In a nutshell, a distributed denial-of-service attack works by identifying a cyber security flaw, and then barraging it with nonsensical traffic to create a bottleneck effect in the network. A service is subsequently left useless due to the severe data clog. This may not sound like an eloquent strategy, but it's a a favorite among cyber criminals because it's relatively easy and extremely effective. In fact, 2014 witnessed a flurry of successfully orchestrated DDoS attacks, including one on CloudFlare that broke all previous records in terms of scale, according to Trend Micro research. As long as cyber criminals can use DDoS attacks to their advantage, they will continue to pose a very real threat to enterprise security.
The recent example of ProtonMail
In early November, provider of end-to-end email encryption solutions ProtonMail became the victim of a DDoS attack that is believed to have originated from multiple hacking groups, according to a recent Trend Micro blog post. The attacks were two-pronged and the second wave succeeded in knocking the company's primary data center offline, according to TechRepublic. The perpetrators claimed that they would ease up only if they were paid a ransom, and in an effort to fix the fiasco, ProtonMail forked over $6,000 dollars in the form of Bitcoin.
As ProtonMail soon learned, this was a bad idea. The hackers did not ease up on their efforts at all. The attacks, which began on Nov. 4 were finally mitigated on Nov. 8. By then, the cyber criminals had already laid claim to $6,000. ProtonMail's decision to pay the ransom is not entirely shocking; the company noted that it was under a lot of pressure to pay the ransom in a blog post shortly after the event. However, the moral of the story – if there is one – appears to be that paying cyber criminals should never be considered an option.
DDoS attacks can vary significantly by case, which means there isn't necessarily a one-size-fits-all approach to solving the problem. Traditionally, the idea of purchasing a surplus of bandwidth was a popular solution. The idea here was that having more bandwidth than needed would prevent bottleneck effects resultant of a DDoS attack. Perhaps this is a viable solution in some cases; however, DDoS attacks are becoming increasingly huge and unrelenting, meaning the efficacy of this tactic is somewhat questionable. Another solution is to rely on DDoS mitigation solutions from Internet service providers. Again, this only provides limited security. ISP defenses against DDoS are typically cheap and unsophisticated, according to network specialist Sean Leach in a guest column for NetworkWorld.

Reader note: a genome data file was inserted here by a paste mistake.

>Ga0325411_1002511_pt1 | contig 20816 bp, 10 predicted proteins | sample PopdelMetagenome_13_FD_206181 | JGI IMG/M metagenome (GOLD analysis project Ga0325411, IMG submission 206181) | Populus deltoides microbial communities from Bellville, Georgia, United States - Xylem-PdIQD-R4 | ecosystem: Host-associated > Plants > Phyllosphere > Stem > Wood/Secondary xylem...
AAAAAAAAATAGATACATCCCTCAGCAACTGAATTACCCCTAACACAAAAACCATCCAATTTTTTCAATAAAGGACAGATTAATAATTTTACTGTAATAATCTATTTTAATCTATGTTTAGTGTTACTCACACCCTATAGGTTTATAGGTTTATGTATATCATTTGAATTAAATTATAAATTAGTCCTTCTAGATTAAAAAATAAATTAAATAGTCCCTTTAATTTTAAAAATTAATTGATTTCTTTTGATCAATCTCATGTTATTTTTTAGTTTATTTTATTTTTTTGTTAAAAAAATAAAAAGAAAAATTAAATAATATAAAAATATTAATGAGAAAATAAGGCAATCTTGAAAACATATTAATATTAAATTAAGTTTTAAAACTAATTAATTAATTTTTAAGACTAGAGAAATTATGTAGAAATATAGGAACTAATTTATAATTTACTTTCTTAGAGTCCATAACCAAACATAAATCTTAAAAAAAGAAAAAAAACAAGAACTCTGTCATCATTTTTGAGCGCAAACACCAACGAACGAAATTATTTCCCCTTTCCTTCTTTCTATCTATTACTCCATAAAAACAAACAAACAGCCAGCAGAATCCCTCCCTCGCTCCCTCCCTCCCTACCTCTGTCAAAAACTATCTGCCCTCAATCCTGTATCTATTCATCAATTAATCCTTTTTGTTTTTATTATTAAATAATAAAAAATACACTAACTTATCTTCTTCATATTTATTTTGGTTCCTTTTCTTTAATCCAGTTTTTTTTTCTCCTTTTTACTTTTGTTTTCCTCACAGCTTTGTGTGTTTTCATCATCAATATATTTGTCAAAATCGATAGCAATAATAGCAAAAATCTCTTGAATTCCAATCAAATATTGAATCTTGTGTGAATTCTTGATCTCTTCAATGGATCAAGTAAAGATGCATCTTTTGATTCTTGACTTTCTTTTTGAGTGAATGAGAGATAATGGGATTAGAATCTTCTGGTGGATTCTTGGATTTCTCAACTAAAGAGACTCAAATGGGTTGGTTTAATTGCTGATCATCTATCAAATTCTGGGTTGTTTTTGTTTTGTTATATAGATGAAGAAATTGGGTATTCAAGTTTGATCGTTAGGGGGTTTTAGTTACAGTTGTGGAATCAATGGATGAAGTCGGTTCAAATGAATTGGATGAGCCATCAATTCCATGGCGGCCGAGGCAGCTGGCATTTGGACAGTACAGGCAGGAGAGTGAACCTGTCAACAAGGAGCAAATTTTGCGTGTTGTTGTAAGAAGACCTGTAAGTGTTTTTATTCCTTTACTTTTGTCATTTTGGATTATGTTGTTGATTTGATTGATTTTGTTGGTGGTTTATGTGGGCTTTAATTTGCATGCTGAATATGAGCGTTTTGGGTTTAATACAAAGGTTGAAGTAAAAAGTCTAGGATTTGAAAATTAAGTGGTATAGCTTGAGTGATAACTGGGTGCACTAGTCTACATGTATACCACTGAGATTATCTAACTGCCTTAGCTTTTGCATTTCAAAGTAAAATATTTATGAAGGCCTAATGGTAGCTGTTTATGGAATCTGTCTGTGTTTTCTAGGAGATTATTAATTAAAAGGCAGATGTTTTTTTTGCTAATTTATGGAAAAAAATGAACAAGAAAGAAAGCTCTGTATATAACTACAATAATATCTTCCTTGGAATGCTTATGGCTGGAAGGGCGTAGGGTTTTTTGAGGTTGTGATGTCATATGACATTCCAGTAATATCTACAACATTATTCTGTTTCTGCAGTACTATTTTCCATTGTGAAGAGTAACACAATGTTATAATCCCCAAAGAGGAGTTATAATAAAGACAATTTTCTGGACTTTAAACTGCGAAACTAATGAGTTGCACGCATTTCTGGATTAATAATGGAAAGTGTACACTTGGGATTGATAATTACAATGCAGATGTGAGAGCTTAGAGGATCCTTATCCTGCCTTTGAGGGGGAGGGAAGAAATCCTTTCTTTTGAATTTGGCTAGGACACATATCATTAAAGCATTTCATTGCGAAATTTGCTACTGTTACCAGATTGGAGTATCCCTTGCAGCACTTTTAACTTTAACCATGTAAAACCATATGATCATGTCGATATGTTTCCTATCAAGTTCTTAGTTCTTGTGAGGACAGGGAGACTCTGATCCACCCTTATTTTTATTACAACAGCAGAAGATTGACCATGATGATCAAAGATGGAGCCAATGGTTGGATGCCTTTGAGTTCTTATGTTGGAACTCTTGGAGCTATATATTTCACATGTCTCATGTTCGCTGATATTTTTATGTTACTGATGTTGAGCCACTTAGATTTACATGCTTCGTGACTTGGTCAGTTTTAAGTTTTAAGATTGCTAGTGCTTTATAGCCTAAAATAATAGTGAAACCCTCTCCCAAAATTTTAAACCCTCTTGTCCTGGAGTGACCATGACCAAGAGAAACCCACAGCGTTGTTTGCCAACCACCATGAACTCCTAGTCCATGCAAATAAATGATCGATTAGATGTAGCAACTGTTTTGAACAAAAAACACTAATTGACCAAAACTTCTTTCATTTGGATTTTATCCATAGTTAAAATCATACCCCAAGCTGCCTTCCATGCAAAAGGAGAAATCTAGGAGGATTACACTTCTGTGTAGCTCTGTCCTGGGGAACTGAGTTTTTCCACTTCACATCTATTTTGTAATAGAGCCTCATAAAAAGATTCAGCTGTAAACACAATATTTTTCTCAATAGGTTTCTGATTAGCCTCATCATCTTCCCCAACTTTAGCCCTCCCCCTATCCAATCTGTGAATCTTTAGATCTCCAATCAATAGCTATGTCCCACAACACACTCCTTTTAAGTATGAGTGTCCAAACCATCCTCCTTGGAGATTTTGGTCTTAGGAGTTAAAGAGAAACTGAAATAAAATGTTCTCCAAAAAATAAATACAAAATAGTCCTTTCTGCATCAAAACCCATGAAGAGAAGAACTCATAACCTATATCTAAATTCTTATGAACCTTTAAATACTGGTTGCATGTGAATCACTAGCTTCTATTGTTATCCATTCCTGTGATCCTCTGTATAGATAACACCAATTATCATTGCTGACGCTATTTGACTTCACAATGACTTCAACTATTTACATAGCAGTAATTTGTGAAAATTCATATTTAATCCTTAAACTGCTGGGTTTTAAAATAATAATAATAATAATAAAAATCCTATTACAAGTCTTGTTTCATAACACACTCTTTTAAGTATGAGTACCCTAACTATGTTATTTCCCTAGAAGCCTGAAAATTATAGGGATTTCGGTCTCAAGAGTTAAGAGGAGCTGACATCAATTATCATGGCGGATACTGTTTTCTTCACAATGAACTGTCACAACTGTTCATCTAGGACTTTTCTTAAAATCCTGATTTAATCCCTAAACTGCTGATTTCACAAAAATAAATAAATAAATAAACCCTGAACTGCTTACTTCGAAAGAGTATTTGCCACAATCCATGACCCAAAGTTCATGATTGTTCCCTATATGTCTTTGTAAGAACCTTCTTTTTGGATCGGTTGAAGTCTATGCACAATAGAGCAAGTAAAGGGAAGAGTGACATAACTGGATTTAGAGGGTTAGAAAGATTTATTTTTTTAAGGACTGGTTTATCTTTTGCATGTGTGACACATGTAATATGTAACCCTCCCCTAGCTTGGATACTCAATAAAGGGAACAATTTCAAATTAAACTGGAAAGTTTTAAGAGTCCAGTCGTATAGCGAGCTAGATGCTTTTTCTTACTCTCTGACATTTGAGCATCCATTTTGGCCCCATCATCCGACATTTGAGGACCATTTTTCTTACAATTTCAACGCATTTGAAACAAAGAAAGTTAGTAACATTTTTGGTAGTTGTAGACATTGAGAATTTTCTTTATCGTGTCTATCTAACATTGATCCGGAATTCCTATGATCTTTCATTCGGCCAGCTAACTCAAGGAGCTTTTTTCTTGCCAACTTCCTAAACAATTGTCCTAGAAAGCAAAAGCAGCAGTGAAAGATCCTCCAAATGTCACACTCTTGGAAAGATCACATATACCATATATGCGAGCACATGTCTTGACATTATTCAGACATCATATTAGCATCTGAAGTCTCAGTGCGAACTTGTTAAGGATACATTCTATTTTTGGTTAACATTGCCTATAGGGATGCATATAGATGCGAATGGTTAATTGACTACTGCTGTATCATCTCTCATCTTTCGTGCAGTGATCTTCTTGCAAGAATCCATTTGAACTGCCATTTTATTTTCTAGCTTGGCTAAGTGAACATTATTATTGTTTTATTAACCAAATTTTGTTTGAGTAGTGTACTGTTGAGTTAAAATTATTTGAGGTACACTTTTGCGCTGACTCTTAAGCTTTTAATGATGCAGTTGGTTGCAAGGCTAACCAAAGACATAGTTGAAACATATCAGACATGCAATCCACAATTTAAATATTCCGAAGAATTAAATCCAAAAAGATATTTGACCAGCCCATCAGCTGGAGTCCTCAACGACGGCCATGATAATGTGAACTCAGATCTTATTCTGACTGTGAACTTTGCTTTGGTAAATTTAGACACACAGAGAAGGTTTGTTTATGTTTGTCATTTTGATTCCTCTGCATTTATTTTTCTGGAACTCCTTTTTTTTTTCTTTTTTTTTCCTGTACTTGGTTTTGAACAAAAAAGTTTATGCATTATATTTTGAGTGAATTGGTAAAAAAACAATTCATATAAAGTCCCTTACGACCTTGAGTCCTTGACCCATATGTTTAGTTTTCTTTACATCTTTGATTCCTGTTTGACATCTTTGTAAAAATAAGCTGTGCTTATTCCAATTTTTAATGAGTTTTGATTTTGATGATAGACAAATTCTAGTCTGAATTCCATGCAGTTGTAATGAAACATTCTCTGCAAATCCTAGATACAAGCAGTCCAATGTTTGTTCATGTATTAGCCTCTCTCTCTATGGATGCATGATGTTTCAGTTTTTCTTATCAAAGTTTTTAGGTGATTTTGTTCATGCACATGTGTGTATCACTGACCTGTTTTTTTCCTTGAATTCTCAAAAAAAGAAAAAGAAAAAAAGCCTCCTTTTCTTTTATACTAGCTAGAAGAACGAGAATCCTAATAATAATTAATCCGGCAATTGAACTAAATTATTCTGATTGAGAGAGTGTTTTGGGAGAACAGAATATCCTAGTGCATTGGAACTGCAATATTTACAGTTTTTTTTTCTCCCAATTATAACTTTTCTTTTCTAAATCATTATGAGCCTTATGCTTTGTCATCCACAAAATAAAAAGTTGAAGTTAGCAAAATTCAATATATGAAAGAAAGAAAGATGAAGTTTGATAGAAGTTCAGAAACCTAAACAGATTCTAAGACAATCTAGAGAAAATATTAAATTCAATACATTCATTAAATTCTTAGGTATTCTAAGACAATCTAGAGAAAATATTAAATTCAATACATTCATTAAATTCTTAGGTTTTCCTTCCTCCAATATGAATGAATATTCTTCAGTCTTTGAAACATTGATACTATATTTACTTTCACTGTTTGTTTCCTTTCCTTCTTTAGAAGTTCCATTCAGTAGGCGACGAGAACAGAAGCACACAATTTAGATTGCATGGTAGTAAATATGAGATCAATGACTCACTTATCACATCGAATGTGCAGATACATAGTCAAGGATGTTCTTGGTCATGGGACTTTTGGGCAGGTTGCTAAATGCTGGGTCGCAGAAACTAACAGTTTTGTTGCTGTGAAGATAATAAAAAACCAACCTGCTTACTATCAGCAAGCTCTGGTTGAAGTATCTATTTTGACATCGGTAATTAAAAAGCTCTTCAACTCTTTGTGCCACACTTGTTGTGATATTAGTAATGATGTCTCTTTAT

Mitigation of a DDoS attack is all about having a plan when they do occur. The first part of this process is being able to detect the early signs of a DDoS attack, for example, by monitoring the network for unusual activity. If the concentration of atypical users is on the rise, it is important to have the network monitoring in place to detect this, and more importantly, to figure out what is causing the increase in traffic. Vigilance is the cornerstone of effective cyber security, and this is especially true when it comes to defending against DDoS attacks.
Optimizing network infrastructure in such as way that traffic can be distributed evenly is also a useful tactic. According to TechRepublic, even when a website's bandwidth manages to sustain the traffic caused by the attack, it's the database or custom scripts failing that wreaks the most havoc. Therefore, one potential solution is the use of cache servers to make certain data more readily accessible. This falls under the umbrella of enhancing network infrastructure, which at present, is probably the most effective mitigation technique.
It's impossible to avoid being targeted for a DDoS attack, and even harder to stop the attack at the source. But because a DDoS attacker must first identify a detectable network entry point, it is important for cyber security teams to identify potential exploits, and to do everything possible to block suspicious traffic. At present, defending against a DDoS attack is extremely difficult, but not impossible. Furthermore, hardened network security combined with sophisticated threat detection still go a long way in keeping services up and running in the event that a company falls into hackers' cross hairs.
Trend Micro Deep Security Platform helps keep businesses safe from DDoS attacks and other cyber threats.